14. Innovative systems (Orals)
Optimizing Patient Access to Tertiary Rehabilitation
The Glenrose Rehabilitation Hospital (GRH) led transformative innovation to create system-wide improvements to inpatient rehabilitation access using the patient/family/clinician voice to drive change. Partnerships were identified, engagement strategies implemented, care continuum flow processes redesigned, and patient/family supports created. Outcomes included a decrease in ALC patients of 82%, decrease in patients awaiting GRH admission of 70%, increase of 75% in patients assessed at home for admission rather than hospital, and patient satisfaction of 4.7/5. The critical importance of cross-sector engagement, innovative approaches to access optimization, and strategies for sustainability were key leadership learnings. Presentation objectives will include tangible methods for optimizing patient flow, engaging patients/families/physicians in system-wide change and improving the patient/family experience across the care continuum.
Mareika Purdon – Alberta Health Services
Canada’s First Accountable Care Unit: Improving communication and collaboration with patients
Communication and collaboration of multidisciplinary teams in hospital is paramount for patient safety and care. The Accountable Care Unit (ACU) framework incorporates four unit-based interventions that have noted to improve communication and collaboration. The four features are: 1) structured interdisciplinary bedside rounds, 2) nurse and physician co-leadership, 3) unit-based teams, 4) unit-based metrics. The first ACU was implemented on a 35-bed medicine unit followed by three other units at the Pasqua Hospital. This presentation we will outline and describe our experience implementing each feature of the ACU. The aim of the ACU is to introduce a progressive approach to hospital care and training. We will highlight the effectiveness the model has had on improving patient and staff experience. We will also show the value of working side-by-side with patient family advisors (PFAs) on quality improvement projects the led to the advance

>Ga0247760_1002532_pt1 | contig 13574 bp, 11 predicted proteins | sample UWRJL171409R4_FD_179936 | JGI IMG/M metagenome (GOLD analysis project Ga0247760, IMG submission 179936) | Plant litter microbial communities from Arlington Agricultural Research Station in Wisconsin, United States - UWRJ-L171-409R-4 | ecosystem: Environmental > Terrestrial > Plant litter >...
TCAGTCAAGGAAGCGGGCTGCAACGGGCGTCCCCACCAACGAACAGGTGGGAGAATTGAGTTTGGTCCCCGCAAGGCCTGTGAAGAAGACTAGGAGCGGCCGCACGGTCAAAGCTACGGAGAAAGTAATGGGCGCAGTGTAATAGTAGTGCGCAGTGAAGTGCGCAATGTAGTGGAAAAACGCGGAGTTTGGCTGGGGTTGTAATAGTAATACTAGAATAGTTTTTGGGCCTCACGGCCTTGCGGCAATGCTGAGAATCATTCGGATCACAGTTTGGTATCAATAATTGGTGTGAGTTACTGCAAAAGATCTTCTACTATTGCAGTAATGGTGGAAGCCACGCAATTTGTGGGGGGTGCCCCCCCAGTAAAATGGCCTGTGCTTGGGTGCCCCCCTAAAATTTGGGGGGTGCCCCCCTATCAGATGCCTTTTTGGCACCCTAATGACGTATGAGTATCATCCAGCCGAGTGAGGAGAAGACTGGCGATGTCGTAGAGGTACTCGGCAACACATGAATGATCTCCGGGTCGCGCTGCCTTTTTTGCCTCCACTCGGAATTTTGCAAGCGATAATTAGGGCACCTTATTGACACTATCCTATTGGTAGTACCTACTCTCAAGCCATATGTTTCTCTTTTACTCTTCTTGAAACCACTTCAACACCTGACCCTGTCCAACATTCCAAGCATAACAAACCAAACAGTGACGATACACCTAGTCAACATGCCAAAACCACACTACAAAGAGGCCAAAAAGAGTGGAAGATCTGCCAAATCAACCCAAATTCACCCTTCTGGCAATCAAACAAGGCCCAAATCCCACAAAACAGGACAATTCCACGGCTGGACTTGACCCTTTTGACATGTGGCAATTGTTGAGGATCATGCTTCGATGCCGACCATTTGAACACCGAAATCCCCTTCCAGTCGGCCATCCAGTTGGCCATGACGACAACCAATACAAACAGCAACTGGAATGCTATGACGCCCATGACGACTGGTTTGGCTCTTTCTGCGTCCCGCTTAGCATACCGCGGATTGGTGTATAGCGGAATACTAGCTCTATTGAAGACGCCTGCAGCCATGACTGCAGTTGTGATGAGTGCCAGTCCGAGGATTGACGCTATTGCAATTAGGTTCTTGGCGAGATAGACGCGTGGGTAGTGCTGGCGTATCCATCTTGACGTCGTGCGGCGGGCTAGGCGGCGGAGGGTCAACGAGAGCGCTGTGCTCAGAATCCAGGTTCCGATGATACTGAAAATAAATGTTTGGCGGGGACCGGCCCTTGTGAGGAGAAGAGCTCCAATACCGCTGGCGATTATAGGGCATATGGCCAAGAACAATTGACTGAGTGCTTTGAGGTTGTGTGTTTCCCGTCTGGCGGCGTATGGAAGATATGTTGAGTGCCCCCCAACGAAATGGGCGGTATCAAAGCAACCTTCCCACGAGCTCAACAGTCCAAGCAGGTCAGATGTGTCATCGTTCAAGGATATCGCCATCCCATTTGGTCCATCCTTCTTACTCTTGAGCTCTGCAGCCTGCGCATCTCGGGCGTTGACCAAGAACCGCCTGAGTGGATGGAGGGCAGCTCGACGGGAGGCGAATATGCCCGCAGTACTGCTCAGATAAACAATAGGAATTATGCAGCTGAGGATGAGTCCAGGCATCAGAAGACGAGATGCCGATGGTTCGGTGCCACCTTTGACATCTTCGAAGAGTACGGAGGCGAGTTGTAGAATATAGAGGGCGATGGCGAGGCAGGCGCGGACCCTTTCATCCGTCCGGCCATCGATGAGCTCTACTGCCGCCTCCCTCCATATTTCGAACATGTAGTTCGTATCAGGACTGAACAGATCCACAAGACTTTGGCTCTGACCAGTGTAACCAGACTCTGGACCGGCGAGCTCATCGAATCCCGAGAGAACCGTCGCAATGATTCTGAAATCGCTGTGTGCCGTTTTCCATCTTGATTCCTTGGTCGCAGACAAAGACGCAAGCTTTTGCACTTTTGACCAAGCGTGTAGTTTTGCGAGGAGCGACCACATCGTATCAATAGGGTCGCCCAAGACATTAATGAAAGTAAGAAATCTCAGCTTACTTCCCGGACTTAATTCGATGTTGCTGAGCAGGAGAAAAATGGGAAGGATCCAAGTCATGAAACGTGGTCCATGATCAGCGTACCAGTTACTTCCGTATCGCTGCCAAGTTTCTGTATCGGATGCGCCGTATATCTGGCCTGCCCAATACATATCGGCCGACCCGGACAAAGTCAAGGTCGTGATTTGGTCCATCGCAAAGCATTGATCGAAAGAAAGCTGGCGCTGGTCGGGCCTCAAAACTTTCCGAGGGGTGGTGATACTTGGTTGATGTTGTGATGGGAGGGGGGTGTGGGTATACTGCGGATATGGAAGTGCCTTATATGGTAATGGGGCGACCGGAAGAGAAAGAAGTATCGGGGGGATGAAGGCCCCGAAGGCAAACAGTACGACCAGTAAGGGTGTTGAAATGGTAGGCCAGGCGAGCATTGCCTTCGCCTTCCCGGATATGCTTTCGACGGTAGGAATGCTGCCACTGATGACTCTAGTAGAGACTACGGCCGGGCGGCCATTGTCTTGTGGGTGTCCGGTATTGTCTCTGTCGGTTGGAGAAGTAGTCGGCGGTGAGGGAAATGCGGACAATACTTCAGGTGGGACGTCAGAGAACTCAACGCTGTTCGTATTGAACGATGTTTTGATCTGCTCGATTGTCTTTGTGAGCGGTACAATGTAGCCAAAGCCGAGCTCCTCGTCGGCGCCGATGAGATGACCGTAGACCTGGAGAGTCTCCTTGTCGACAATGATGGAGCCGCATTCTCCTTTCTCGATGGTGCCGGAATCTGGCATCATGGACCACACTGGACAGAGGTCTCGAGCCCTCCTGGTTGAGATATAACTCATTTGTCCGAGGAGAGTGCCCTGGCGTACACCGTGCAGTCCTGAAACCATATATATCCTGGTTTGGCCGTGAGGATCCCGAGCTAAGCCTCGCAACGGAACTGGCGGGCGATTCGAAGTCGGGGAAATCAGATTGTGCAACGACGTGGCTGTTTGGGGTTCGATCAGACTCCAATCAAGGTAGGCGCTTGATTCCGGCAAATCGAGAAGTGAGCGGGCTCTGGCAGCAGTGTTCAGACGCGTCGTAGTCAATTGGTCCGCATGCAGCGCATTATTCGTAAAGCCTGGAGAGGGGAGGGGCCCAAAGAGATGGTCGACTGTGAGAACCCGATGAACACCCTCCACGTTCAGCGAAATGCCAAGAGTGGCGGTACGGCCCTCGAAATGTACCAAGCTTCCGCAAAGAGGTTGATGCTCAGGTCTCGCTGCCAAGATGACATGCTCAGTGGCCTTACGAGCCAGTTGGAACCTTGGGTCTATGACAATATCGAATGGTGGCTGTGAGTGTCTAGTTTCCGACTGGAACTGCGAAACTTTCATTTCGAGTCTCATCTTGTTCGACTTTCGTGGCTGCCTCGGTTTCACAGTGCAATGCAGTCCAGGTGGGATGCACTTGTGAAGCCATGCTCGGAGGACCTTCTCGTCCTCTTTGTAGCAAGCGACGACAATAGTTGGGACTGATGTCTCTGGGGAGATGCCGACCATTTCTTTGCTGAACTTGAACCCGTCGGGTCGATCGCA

Tom Martin – Saskatchewan Health Authority
Ron Taylor – Saskatchewan Health Authority
Innovation in the Model of Home Care is Improving Patient Experience and Bringing System Value
Southlake is one of the most overcrowded hospitals in Ontario. Before Southlake@home, complex seniors requiring homecare waited on average 14.2 ALC days. Once home, patients/families experienced challenges with coordination, duplicate assessments, poor information flow from acute care and limited integration with primary care. Southlake@home is a transformation, eliminating non-value steps and addressing the Quadruple Aim. Innovations include: an intersectoral team, care planning with the patient/family, warm hand offs, flexible patient enrollment, daily intersectoral rounds, full scope of practice, and 24/7 on-call support. We have gained many insights that are contextually relevant to the existing health care transformation being proposed by the MOH. Participants will hear about our results, collaborative partnerships, moving to value-based homecare, our neighbourhood model, and ensuring meaningful engagement of patients/families.
Helene Lacroix – SE Health
Gayle Seddon – South Lake Regional Health Centre
Janet Daglish – Bayshore HealthCare